Biological and Environmental Research - Earth and Environmental System Sciences
Earth and Environmental System Modeling

Projecting 21st Century Snowpack Trends in the Western United States using Variable-Resolution CESM

Friday, December 18, 2015 - 15:10 to 15:25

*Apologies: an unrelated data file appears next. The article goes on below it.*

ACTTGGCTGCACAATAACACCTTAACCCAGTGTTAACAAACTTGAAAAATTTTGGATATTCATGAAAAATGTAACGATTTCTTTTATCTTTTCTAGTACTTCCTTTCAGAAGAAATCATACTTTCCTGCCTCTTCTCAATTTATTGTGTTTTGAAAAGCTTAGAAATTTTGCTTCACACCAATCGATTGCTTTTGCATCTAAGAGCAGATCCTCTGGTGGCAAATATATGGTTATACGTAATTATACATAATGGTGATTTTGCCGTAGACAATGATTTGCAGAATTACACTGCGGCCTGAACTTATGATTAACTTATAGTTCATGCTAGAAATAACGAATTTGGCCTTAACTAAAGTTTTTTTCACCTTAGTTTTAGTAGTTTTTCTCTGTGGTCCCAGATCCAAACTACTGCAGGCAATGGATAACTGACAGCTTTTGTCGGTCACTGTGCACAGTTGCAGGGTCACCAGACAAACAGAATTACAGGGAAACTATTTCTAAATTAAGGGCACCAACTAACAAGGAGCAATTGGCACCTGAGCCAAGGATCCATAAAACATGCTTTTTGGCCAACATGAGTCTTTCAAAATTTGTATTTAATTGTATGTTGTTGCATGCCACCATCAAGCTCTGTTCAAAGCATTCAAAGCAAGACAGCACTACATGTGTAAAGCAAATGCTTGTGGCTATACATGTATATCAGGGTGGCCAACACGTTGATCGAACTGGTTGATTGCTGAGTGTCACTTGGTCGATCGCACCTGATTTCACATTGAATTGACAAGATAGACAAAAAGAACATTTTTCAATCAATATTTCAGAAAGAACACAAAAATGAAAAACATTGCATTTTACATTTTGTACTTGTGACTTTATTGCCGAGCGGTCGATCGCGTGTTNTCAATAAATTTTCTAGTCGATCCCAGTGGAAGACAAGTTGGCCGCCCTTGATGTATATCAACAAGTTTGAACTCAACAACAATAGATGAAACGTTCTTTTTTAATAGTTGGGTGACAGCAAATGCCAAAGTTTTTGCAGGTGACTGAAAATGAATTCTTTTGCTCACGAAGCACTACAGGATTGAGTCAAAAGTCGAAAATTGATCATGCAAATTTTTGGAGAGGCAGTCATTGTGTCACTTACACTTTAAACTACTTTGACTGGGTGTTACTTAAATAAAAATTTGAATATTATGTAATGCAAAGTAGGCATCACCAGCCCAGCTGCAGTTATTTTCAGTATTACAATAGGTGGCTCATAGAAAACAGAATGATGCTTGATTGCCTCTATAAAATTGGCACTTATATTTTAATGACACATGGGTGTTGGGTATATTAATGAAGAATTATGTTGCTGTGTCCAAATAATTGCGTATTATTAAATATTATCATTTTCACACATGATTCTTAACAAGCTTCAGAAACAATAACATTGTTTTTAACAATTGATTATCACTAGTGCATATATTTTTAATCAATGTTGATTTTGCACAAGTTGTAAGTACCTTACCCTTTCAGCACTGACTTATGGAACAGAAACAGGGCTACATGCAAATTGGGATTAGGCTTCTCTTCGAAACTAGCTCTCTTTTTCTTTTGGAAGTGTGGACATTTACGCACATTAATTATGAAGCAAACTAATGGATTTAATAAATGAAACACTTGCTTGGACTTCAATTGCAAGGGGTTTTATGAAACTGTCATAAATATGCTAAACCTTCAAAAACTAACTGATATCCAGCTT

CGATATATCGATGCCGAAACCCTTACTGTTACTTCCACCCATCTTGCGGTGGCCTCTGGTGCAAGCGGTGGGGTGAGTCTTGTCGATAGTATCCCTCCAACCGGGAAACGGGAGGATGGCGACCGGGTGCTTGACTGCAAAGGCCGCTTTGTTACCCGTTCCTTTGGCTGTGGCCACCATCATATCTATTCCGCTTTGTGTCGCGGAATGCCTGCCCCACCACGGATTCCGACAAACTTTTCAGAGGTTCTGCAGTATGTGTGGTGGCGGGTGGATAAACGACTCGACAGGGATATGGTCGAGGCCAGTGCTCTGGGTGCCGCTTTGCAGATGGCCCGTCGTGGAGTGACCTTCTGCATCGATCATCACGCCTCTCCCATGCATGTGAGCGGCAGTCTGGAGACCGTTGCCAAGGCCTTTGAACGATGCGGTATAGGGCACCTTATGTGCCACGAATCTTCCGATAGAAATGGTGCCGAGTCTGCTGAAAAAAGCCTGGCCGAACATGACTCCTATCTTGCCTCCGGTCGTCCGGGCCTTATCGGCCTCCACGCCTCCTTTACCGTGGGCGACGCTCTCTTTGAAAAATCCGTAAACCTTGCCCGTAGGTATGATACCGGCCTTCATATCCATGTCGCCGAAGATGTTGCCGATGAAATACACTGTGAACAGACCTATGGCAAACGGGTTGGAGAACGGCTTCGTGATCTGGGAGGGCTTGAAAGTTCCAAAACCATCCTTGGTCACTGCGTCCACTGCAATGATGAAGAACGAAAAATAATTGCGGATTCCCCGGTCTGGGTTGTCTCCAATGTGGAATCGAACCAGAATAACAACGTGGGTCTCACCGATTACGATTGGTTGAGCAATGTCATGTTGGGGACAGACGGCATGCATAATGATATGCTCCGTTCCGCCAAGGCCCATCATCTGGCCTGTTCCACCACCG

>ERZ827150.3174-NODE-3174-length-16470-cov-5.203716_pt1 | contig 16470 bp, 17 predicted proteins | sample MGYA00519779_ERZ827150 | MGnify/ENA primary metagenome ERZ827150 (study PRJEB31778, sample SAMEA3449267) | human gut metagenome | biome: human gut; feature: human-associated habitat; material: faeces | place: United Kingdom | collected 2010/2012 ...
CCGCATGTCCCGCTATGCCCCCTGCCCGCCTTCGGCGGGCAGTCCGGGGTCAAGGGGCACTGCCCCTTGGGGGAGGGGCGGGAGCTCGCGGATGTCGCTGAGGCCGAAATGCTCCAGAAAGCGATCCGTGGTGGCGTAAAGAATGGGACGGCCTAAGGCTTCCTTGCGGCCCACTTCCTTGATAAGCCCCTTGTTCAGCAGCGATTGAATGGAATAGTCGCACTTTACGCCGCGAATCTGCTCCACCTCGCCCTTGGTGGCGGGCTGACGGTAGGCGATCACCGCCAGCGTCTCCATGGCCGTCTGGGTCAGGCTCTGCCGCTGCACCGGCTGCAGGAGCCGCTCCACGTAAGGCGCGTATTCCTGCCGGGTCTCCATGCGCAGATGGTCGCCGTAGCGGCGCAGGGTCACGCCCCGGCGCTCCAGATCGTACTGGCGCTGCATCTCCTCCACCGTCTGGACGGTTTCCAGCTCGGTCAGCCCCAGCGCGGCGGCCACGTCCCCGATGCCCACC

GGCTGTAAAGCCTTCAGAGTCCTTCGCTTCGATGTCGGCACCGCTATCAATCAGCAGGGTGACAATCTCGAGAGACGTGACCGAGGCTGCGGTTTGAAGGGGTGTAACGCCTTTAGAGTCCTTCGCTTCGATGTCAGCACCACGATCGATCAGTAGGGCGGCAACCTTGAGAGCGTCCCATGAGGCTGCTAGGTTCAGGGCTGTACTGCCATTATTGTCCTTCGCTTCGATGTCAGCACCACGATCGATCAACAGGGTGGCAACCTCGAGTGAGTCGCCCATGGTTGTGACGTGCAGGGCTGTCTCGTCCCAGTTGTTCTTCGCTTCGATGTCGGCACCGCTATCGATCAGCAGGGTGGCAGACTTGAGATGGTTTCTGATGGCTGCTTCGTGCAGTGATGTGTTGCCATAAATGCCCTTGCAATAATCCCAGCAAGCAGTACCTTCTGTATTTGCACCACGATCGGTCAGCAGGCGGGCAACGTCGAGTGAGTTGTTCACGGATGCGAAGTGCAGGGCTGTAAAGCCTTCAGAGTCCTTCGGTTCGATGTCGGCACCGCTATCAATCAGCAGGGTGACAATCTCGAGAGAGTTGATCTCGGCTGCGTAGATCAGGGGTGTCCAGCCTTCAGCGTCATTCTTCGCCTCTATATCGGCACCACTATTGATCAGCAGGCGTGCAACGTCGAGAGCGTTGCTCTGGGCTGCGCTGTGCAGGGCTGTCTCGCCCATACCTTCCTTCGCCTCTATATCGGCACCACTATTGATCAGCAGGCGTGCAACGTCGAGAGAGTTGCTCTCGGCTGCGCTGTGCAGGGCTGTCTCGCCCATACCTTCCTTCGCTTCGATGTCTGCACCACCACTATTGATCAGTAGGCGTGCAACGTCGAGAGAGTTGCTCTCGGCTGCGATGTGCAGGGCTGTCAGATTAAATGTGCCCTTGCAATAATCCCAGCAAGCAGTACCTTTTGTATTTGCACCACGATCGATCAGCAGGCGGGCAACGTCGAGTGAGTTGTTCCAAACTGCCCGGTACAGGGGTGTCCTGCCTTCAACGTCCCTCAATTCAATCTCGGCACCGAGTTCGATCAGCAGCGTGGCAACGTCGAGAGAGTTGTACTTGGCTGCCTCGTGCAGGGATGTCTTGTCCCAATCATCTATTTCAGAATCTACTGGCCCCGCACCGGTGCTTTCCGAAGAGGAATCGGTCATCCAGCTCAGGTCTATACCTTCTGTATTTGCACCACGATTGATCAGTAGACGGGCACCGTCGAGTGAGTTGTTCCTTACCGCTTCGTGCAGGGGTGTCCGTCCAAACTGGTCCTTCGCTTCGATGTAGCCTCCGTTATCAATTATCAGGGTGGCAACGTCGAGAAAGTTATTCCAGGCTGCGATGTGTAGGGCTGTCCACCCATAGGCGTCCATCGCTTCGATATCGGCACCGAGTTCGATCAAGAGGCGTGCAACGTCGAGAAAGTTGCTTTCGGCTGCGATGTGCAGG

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The western USA is integrally reliant upon winter season snowpack, which supplies 3/4 of the region’s fresh water and buffers against seasonal aridity on agricultural, ecosystem, and urban water demands. By the end of the 21st century, western USA snowpack (SWE) could decline by 40-70%, snowfall by 25-40%, more winter storms could tend towards rain rather than snow, and the peak timing of snowmelt will shift several weeks earlier in the season. Further, there has been evidence that mountain ranges could face more accelerated warming (elevational dependent warming) due to climate change. These future trends have largely been derived from global climate models (CMIP5) which can’t resolve some of the more relatively narrow mountain ranges, like the California Sierra Nevada, in great detail. Therefore, due to the importance of orographic uplift on weather fronts, eastern Pacific sea-surface temperature anomalies, atmospheric river events, and mesoscale convective systems, high-resolution global scale modeling techniques are necessary to properly resolve western USA mountain range climatology. Variable-resolution global climate models (VRGCMs) are a promising next-generation technique to analyze both past and future hydroclimatic trends in the region. VRGCMs serve as a bridge between regional and global models by allowing for high-resolution in areas of interest, eliminate lateral boundary forcings (and resultant model biases), allow for more dynamically inclusive large-scale climate teleconnections, and require smaller simulation times and lower data storage demand (compared to conventional global models). This presentation focuses on validating these next-generation models as well as projecting future climate change scenario impacts on several of the western USA's key hydroclimate metrics (e.g., two-meter surface temperature, snow cover, snow water equivalent, and snowfall) to inform water managers and policy makers and offer resilience to climate change impacts facing the region.

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